The family tree of wheat

Did you know that the first bread was baked in Mesopotamia thousands of years ago?
Even then, ground grain was already used to make bread dough. So the grains used in our bread today have a long history behind them.


It all began with wild grass types that cross-fertilised with one another spontaneously. Einkorn, which in evolutionary terms is the world’s oldest type of wheat thanks to the AA genome (the DNA, so to speak) crossed with other types of grass (with a BB genome) and that led to emmer grain. Later crossings gave us other types of grain, such as Khorasan wheat and durum wheat, both of which have the AABB genome composition.

Crossing these grains further with wild grass types (with a DD genome) and cultivated emmer resulted in spelt and modern wheat types. Both spelt and soft wheat have the genome sequence AABBDD.
This means that einkorn is the ‘grandfather’ of a whole host of grain types and following the same reasoning, emmer is therefore the ‘father’.

The family tree keeps growing

Selecting grains has been common practice since time immemorial. Over 10,000 years ago, our ancestors were already gathering the left-over grains, which they then sowed again the following season. In this way, various grains were crossed with wild grass types.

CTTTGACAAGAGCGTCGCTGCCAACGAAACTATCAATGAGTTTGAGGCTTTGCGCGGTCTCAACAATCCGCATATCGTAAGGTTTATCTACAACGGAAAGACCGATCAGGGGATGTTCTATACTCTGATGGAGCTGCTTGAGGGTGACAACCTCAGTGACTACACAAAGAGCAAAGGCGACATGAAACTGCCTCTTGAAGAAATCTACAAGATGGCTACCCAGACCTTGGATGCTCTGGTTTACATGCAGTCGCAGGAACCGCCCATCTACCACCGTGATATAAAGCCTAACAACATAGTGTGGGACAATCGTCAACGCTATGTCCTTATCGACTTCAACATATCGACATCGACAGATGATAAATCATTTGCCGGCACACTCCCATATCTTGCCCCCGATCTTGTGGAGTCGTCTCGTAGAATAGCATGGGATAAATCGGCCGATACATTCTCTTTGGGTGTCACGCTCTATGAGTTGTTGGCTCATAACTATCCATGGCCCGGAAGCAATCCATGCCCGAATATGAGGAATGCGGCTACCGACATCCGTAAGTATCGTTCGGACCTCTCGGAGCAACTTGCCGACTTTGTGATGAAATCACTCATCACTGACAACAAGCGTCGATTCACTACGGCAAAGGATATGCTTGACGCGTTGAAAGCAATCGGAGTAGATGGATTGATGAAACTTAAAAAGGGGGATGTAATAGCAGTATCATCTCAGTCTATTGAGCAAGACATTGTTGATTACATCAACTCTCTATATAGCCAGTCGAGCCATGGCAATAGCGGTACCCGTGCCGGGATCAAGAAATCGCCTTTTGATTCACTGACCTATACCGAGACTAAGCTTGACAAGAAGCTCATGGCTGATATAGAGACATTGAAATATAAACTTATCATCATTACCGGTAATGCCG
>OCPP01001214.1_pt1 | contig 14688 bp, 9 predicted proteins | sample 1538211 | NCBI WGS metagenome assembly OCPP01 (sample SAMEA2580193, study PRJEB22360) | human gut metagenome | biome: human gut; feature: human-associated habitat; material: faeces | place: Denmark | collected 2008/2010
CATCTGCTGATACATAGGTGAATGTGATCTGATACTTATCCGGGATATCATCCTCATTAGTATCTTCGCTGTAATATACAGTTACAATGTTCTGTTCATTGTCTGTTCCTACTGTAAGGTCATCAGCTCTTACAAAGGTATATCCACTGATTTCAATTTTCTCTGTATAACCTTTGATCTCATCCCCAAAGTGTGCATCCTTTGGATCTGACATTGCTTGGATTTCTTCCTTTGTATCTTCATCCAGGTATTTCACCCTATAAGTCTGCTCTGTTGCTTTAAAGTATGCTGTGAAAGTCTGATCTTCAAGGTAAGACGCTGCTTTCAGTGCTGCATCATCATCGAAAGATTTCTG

Spelt and other modern wheat types came into being, for example, when einkorn was crossed with cultivated emmer, or grains that have a DD genome. All this crossing eventually led to the soft wheat that we know today and that is used all over the world in around 80% of the bread, rolls and pastries baked.

For centuries, farmers selected their grains carefully to optimise the harvest. What’s more, this grain selection had a host of other advantages:

  • Optimal resistance to diseases and fluctuations in the environmental factors to increase the yield.
  • Increase in the quantity of cultivated grains to provide people with adequate food.
  • Simplification and improvement of the output of the milling process by not having to separate the kernel from the shell.
  • Improvement in the quality of the grains to make more, better food, such as bread and pastries.

Ancient grains and pseudograins

All plants begin life as a seed. Grass seed (with thin blades) is called grain. There are a total of nine different types of grain: teff, sorghum, millet, rice, corn (Turkish grain), oats, barley, rye and wheat.

Some people claim that amaranth, buckwheat and quinoa are also types of grain, but that is not correct, because they are pseudograins. These are plants whose seeds are, generally speaking, used in the same way as grain, but that do not belong to the grasses family.

For that matter, only einkorn, emmer, Khorasan and wild rye can be referred to as ancient grain types. This is because they come from the family of grasses (graminoids), so they form the lawful genetic stems of all modern grains.

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